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NTU urges all Representatives to vote "YES" on the following amendments to H.R. 1947, the Farm Bill
June 19, 2013
As the House considers amendments to H.R. 1947, the Farm Bill, NTU urges all Representatives to vote “YES” on the following amendments. Though these amendments would improve the legislation by saving taxpayers money and reducing the heavy hand of government, Representatives are reminded that NTU continues to strongly oppose the underlying bill.
“YES” votes on the following amendments will be considered the pro-taxpayer position:
Crop Insurance Reform
#149: Kind-Petri: AFFIRM Act: This amendment would bring needed commonsense reforms to the overly generous taxpayer funded crop insurance benefits in H.R. 1947. These improvements include a $250,000 means test, a $50,000 payment cap, the same transparency requirements governing the current direct payments program, and a reduction of crop insurance industry payments. These reforms would help take taxpayers off the hook for crop insurance subsidies and indemnities as well as provide additional accountability. This amendment will be SIGNIFICANTLY weighted.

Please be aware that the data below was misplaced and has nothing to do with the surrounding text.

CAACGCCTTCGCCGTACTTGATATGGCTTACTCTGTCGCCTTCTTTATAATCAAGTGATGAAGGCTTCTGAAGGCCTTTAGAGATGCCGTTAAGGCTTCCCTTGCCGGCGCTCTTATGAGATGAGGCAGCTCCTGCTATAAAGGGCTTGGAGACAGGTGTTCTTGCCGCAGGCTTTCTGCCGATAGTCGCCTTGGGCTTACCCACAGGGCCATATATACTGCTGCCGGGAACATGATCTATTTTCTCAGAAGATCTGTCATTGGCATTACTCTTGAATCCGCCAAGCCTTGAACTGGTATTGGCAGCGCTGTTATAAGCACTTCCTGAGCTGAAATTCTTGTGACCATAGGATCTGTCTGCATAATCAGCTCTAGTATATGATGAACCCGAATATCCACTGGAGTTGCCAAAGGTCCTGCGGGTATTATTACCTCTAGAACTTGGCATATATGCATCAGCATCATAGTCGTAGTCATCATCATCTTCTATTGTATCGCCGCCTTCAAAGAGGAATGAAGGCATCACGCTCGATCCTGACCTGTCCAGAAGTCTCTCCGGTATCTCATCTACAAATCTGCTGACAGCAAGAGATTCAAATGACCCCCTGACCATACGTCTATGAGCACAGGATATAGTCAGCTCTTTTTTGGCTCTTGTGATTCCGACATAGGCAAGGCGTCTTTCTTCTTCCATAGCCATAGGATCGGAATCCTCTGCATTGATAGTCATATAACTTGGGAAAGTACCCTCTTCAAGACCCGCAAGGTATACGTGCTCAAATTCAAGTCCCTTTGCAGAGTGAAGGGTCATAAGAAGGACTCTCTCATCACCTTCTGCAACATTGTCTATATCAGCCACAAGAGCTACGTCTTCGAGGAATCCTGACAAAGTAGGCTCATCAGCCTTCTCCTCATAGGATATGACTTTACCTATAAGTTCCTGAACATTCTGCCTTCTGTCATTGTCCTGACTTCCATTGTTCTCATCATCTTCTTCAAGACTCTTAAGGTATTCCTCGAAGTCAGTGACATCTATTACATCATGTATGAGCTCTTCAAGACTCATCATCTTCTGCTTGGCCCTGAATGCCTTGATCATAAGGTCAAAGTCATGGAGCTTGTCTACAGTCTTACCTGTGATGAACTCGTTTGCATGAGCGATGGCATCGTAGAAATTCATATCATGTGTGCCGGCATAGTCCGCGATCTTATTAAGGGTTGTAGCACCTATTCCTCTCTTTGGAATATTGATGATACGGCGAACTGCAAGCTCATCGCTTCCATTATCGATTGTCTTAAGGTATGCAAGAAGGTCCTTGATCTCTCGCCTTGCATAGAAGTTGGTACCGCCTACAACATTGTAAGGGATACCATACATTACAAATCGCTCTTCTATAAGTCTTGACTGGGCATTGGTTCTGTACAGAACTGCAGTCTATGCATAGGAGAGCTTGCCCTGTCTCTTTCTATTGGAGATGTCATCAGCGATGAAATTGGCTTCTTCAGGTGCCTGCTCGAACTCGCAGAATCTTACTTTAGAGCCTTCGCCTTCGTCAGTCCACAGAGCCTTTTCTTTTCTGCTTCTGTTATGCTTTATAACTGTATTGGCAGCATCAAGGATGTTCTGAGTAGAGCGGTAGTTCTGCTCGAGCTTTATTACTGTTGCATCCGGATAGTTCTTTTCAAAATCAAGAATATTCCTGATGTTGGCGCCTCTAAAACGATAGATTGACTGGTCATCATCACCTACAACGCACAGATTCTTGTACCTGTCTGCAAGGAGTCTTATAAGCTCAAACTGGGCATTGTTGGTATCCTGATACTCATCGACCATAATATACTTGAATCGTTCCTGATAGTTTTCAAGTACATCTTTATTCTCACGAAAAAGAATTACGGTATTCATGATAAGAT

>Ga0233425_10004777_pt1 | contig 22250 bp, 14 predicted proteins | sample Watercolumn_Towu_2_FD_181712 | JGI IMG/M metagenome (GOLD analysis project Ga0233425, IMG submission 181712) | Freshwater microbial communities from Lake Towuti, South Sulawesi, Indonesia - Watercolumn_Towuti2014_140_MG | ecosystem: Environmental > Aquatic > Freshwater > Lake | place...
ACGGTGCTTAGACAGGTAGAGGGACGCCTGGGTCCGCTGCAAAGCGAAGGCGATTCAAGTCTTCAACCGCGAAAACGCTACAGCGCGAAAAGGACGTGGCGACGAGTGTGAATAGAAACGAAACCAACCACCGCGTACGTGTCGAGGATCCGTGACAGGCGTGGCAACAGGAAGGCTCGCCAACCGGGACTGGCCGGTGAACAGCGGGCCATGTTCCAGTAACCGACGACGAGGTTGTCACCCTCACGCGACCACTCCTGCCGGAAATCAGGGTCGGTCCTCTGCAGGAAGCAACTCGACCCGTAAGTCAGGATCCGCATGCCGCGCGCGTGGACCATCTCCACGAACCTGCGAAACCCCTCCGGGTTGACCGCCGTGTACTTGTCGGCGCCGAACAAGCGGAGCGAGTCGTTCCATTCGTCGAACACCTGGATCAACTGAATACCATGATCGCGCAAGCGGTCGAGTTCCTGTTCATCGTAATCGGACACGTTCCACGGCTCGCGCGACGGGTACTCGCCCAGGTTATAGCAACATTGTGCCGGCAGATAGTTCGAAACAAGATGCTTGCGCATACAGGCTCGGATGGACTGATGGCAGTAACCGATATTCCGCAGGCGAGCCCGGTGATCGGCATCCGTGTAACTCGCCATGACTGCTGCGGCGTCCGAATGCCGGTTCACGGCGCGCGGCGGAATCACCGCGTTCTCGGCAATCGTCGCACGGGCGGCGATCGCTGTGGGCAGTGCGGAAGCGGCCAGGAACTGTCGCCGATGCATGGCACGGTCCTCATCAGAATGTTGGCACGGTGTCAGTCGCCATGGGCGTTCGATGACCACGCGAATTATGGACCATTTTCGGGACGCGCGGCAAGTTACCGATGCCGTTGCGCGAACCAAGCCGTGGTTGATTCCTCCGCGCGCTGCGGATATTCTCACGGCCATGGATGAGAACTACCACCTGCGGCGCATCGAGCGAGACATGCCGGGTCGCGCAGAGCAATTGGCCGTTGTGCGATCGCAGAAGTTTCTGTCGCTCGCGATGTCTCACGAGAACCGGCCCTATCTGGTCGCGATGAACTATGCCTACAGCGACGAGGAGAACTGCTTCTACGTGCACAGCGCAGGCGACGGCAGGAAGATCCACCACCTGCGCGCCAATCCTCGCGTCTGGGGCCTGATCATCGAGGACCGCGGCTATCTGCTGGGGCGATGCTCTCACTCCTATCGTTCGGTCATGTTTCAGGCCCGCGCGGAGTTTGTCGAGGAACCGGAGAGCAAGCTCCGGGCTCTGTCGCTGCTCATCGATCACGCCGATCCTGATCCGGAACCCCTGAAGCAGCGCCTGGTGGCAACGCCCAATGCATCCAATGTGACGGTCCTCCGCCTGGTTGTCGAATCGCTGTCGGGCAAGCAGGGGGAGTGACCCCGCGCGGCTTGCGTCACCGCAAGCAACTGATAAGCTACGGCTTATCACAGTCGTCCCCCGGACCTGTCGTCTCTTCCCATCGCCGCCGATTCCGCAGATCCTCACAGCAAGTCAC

#79: Foxx: Farm Risk Management Election Program Cap: This spending safeguard for the shallow loss program would cap spending at 110% of CBO-predicted levels for the first five years in which payments are disbursed. This would at least help to protect taxpayers from unanticipated expenditures.
#28: Thompson-Fortenberry: Conservation Compliance: This common-sense amendment would require that farmers seeking taxpayer-funded crop insurance premium subsidy assistance comply with USDA standards for crops on wetlands and highly erodible areas.